Compliance with Insurance Carrier's Billing Requirements and Guidelines
Opinion rules that a lawyer may not comply with an insurance carrier's billing requirements and guidelines if they interfere with the lawyer's ability to exercise his or her independent professional judgment in the representation of the insured.
Law Firm represents Insurance Company and defends its insureds under its liability insurance policies. Insurance Company implemented a compliance review program that includes billing requirements and guidelines. The billing requirements and guidelines provide, among other things, that Insurance Company will not pay for the following: summer associate and law clerk time; research exceeding three hours per case (except with prior written approval); making deposition arrangements or arrangements for meetings or conference calls; intra-office conferencing and memoranda; trial preparation (i.e., preparation of jury instructions, motions in limine, trial notebooks, page/line deposition summaries, etc.) prior to the time a trial date is set; and working on any given day in excess of ten hours, regardless of the number of Insurance Company files on which the timekeeper is working, in the absence of identifiable extraordinary circumstances such as trial, lengthy depositions, and travel.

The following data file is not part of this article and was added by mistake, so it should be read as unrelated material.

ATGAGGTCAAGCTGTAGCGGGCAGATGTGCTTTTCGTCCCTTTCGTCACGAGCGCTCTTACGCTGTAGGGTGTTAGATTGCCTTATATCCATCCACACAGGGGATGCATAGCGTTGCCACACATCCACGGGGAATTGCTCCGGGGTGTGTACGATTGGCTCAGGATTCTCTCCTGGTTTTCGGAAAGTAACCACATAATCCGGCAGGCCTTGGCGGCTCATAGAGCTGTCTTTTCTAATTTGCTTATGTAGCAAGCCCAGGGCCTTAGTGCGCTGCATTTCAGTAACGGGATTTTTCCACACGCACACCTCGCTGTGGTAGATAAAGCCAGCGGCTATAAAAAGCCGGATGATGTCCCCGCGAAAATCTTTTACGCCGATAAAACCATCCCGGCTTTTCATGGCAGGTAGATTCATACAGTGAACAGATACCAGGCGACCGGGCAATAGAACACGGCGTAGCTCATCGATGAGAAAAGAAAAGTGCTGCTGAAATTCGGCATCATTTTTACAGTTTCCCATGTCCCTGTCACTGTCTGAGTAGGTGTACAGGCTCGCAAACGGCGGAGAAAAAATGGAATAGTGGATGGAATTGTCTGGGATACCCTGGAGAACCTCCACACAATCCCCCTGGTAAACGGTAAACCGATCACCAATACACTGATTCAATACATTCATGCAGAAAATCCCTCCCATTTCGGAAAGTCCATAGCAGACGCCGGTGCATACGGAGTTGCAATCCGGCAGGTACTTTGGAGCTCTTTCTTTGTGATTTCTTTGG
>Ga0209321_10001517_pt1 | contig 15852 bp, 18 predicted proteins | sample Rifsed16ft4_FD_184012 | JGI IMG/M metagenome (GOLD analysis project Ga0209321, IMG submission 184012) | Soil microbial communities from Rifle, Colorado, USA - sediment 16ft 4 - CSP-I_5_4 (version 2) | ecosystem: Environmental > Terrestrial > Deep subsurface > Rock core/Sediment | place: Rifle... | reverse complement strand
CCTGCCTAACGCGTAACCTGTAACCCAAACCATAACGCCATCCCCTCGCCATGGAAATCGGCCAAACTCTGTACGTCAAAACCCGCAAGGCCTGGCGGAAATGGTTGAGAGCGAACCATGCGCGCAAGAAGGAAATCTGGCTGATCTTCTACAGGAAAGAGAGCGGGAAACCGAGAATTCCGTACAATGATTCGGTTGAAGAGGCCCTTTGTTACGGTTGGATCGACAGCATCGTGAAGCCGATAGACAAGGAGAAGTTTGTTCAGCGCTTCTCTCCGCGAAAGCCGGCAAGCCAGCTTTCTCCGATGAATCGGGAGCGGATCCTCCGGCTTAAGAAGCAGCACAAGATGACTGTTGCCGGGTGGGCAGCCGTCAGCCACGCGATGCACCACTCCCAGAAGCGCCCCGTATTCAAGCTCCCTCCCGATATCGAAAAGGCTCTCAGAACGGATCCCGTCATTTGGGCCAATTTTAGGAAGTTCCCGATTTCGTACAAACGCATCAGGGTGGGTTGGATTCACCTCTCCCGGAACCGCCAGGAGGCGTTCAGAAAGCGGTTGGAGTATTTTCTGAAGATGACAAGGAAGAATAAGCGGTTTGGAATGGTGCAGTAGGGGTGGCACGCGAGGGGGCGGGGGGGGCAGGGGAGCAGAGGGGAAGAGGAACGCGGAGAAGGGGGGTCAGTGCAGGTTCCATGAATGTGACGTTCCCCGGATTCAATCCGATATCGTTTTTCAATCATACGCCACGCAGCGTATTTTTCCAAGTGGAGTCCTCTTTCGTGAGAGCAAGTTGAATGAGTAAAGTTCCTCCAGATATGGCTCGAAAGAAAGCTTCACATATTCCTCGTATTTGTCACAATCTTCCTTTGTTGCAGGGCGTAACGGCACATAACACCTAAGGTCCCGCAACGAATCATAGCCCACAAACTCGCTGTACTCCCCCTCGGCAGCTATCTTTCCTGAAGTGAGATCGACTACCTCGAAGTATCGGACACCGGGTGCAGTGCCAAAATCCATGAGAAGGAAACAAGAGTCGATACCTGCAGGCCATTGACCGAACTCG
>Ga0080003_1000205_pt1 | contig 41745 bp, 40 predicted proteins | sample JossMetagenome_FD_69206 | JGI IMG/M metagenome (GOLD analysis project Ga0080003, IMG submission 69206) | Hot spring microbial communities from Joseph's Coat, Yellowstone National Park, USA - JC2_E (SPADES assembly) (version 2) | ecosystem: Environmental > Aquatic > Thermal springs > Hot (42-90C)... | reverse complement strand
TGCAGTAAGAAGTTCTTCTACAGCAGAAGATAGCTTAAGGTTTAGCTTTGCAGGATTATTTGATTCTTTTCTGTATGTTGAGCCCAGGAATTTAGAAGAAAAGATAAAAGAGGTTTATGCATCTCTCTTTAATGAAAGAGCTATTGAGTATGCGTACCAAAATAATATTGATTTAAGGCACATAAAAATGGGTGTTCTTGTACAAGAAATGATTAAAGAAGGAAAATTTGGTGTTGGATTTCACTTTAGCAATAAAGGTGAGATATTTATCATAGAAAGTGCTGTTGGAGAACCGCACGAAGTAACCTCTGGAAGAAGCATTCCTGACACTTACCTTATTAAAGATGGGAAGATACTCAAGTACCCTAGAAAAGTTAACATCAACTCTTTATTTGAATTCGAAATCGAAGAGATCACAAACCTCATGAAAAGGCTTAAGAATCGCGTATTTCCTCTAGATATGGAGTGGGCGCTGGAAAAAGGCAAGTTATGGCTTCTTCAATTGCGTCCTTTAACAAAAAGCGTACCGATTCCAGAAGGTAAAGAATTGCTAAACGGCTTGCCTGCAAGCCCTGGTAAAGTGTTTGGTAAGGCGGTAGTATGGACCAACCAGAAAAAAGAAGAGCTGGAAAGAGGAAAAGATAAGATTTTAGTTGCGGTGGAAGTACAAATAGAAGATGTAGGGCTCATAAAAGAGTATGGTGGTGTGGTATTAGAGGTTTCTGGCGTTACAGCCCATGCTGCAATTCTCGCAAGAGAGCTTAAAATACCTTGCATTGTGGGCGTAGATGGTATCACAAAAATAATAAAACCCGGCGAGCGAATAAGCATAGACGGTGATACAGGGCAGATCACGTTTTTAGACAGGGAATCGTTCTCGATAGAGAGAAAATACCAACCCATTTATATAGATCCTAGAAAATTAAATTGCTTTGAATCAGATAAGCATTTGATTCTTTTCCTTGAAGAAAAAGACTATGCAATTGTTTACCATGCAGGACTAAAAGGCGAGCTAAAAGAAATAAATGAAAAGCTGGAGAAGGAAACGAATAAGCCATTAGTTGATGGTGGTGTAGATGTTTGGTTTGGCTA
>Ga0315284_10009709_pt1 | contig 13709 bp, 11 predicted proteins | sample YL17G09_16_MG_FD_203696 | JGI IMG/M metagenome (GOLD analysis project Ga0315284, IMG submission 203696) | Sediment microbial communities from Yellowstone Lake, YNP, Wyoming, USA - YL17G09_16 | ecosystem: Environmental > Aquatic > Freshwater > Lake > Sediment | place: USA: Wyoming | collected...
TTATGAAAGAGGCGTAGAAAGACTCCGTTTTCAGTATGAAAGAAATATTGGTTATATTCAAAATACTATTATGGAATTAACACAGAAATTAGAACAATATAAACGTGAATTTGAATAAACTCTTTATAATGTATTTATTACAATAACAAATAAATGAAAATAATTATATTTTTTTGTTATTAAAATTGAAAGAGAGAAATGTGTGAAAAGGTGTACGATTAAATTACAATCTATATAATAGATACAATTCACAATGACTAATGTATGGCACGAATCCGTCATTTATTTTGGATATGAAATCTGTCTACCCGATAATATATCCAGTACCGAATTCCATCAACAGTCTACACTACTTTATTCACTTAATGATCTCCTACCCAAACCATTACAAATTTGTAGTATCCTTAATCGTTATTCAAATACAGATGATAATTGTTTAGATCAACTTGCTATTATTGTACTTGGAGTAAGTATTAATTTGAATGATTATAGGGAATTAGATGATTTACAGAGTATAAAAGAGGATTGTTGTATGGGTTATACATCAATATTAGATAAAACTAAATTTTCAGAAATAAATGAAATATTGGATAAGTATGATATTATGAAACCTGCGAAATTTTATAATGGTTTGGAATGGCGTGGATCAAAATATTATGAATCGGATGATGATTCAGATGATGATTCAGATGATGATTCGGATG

May the lawyers with Law Firm comply with the billing requirements and guidelines?
No, unless the insured consents after disclosure.
The insured, rather than the insurance carrier, is the lawyer's primary client. See RPC 56. Therefore, the lawyer must be free to exercise his or her independent professional judgment on behalf of the insured. Rule 1.8(f) of the Revised Rules of Professional Conduct provides as follows:
[A] lawyer shall not accept compensation for representing a client from one other than the client unless:
(1) the client consents after consultation;
(2) there is no interference with the lawyer's independence of professional judgment or with the client-lawyer relationship; and
(3) information relating to representation of the client is protected as required by Rule 1.6.
Similarly, Rule 5.4(c) states: "A lawyer shall not permit a person who recommends, engages, or pays the lawyer to render legal services for another to direct or regulate the lawyer's professional judgment in rendering such legal services."
The billing requirements and guidelines described in the inquiry are designed to regulate the allocation of time and resources to the representation of the insured and thereby reduce the cost of representation. However, such cost saving measures may restrain a lawyer's exercise of independent professional judgment when determining the tasks and services necessary to represent the insured competently. If the requirements and guidelines will restrain a lawyer's professional judgment in representing a particular insured, the lawyer is ethically prohibited from complying with the guidelines and restrictions. See Informal Opinion of the Office of General Counsel of the Alabama State Bar (June 16, 1998). However, a lawyer may comply with billing restrictions and guidelines if the insured consents to the cost saving measures after full disclosure of the benefits and risks involved. See Rule 1.2(c) (permitting a lawyer to limit the objectives of representation with client consent) and Rule 1.7(b) (permitting multiple representation with client consent).